the ease of one's troubles
* Walls covered with original covers of antique French newspapers, representing
the Moroccan colonial period
* Antique Persian chandelier
* On the back of the couch: vintage Afghan tent passementarie, bought on
* Mosque inkwells
* Vintage red Moroccan wedding burnoose
* Antique Yemeni hair ornaments (on the wall) bought in Yemen on assignment
* vintage leather French suitcase
* Vintage handcarved Moroccan pillar with antique glass beads, bought on
assignment in Mali

Dining Room, Medina Pavilion

* 200 year old Persian painting
* Antique Moroccan muqarna (stalactite wood sculpture on the wall)
* Table made out of an antique Berber door
*Vintage Moroccan handpainted Glaoui ceiling
* Egyptian glass mosque lanterns
* side tables made from vintage Moroccan handcarved tent stakes
* Antique Cambodian rice cutter
* Vintage Persian carpet
* chairs bought in a Paris fleamarke


* Persian runner
* Hand embroidered suzani on the wall, bought on assignment in Kyrgyzstan
* Vintage Indian horse
* Antique Chinese wooden baby bath
* cushion made from vintage velvet caftan
* Series of Moroccan brass lanterns

Staircase -
* Done by the Peacock Painters to spec - my effort to preserve original Moroccan
henna design



Painting – Persian

Table – made from antique Berber door

Spice boxes on table from Afghanistan

Ceiling – bespoke, handpainted

Chairs – bought at Paris flea market

Rug – vintage Persian


Rug – vintage Persian

Tea table – vintage Moroccan

Bench – Tibetan

Aqua ceramics on bench – from the Taznarght region of Morocco

Illustrations on walls – covers of vintage French newspapers

Chandalier – vintage Persian

Couch – Bespoke

Chair – Bespoke


Fireplace – bespoke

Hands – German glove moulds
Fan chair – Spanish designer who had a house in Essaouira

Pillar by fireplace – Moroccan, with glass beads bought in Mali



Dining table – Indian door converted into table

Light over dining table – Egyptian, bespoke, all other lights also Egyptian

Stools – country stools upholstered with carpet remnants

Sofa – Brought from US, reupholstered

Coffee table – Made from old Moroccan window

Armchairs – Upholstered with Moroccan blankets, from Mustapha Blaoui

Fireplace – bespoke

Armchair in corner – American, covered with Indonesian ikat

Rugs – Moroccan/Berber plus Turkish rug by from door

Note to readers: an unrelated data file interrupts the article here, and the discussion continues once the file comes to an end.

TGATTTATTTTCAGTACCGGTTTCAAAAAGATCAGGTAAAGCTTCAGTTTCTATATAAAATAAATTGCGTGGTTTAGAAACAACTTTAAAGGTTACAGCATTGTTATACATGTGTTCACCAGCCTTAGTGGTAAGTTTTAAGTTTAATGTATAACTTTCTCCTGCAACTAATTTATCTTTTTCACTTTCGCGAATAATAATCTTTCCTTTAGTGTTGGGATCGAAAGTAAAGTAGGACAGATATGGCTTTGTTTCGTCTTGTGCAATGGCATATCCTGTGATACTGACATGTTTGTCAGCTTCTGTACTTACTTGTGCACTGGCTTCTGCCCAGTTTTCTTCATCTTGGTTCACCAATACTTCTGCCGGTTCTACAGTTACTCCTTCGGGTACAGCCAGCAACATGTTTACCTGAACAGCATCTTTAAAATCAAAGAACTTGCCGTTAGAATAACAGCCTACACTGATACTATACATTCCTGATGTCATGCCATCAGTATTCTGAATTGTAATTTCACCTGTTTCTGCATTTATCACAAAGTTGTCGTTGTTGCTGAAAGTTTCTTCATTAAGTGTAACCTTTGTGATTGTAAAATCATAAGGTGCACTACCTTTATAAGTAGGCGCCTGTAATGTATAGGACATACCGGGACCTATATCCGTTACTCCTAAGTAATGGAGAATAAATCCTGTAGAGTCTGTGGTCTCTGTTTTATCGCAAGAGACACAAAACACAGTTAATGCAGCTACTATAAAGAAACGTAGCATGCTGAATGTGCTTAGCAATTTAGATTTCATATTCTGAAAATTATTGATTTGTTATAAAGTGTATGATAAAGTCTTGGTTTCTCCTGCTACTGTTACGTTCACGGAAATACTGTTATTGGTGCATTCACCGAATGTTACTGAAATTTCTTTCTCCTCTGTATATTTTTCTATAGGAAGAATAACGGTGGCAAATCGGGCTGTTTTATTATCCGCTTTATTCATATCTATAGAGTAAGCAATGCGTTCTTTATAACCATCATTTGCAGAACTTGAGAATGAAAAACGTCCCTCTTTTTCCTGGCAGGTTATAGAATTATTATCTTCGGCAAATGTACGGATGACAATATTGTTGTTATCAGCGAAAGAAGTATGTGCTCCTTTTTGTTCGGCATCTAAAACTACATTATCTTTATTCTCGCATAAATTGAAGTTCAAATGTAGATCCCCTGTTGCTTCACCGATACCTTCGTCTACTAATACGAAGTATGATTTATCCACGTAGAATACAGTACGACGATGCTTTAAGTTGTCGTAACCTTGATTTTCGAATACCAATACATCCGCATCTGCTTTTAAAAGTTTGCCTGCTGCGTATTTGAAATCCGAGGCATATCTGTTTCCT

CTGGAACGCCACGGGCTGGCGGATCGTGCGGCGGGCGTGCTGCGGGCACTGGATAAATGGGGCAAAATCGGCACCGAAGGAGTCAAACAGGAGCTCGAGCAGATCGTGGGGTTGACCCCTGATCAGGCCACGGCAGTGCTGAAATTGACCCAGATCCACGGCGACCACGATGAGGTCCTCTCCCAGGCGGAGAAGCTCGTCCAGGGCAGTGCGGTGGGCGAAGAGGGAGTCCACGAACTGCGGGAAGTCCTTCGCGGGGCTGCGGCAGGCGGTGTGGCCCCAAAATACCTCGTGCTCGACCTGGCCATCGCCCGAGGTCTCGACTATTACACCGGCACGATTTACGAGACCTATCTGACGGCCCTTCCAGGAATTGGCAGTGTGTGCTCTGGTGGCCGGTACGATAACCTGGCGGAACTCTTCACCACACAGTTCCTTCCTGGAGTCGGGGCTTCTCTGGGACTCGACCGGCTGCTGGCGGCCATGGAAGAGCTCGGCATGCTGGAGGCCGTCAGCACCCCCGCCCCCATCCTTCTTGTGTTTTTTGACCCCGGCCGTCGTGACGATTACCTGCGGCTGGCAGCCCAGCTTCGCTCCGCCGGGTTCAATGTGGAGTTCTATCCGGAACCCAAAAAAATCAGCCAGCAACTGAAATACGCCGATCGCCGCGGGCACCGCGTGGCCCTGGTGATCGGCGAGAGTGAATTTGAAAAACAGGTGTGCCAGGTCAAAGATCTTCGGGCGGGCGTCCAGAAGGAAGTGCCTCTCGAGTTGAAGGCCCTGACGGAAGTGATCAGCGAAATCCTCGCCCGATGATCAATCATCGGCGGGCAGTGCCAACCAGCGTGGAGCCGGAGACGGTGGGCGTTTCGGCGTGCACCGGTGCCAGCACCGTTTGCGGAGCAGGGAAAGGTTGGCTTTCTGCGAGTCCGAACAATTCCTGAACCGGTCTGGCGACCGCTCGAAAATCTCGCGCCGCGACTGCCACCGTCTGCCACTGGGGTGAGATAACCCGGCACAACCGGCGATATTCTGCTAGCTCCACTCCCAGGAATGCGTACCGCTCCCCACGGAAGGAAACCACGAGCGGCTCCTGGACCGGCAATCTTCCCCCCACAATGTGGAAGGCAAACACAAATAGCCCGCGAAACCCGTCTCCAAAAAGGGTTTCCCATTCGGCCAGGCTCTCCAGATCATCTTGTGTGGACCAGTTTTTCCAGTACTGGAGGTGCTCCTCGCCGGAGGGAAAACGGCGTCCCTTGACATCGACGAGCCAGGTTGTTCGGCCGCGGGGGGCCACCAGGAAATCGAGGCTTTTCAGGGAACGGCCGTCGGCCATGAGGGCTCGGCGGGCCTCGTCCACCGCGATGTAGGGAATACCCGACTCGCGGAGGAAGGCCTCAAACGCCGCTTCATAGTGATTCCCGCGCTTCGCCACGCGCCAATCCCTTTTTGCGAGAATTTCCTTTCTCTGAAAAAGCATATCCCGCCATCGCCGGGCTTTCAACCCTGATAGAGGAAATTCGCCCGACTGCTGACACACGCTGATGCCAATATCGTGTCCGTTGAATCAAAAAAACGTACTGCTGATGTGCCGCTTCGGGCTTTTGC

Lanterns – Egyptian


Bed – bespoke, Chris Redecke

Printing plates on wall – plaster calligraphy by Maryam’s father and Chris had them wax cast and made in aluminium plus Coptic crosses from Ethiopia

Quilt – souk, Moroccan wedding blanket

Rug – Persian

Coffee table – vintage 1940s from Fes

Chairs – bespoke, from Rabat

Fan chair – rattan, found in flea market

Ceiling – Melanie Royals, bespoke


Wall painting – inspired by a screen designed by Armand Albert Rateau

Quilt – Indian

Chairs – bespoke upholstered in mud cloth from Mali

Rug – vintage Moroccan

Bed – Chris

Lanterns - Moroccan

Detail of fireplace

Fireplace – bespoke

Altar ornament – French, turn of the century


Bench – Maryam, bespoke

Red table – Nepal

Necklace – Papua New Guinea

Wall hanging – paintings, gift from Chinese best friend flanked by Yemeni hair pieces


Cocktail Party on roof at Peacock Pavilions – Chris, Maryam, Skylar, with friends Delphine, Omid, Sarah, Michelle.

Henna decoration with Skylar

Family shots by pool and on roof with Maryam, Chris, Skylar and Tristan

Outdoor cinema shots at Peacock Pavilions.

Chris and Maryam having lunch in tent in garden.

Chris with Peacock gardener, Najib.

Chris with architects’ drawings on veranda of main house at Peacock Pavilions

Maryam and Chris looking at tile samples with Caitlin and Samuel Dowe-Sandes of Popham Design at their office at their factory near Marrakech

Maryam and Chris at Barrage/lake in countryside outside Marrakech

Maryam and Chris at Majorelle Gardens, Marrakech

Maryam delivering copies of her book to Yehia Abdelnour’s store and gallery, 33 Rue Majorelle  

Maryam looking in souks in medina, Marrakech – multiple shots

Maryam at balcony of Café des Epices, medina, Marrakech

Maryam eating at stalls at Jemaa el-Fnaa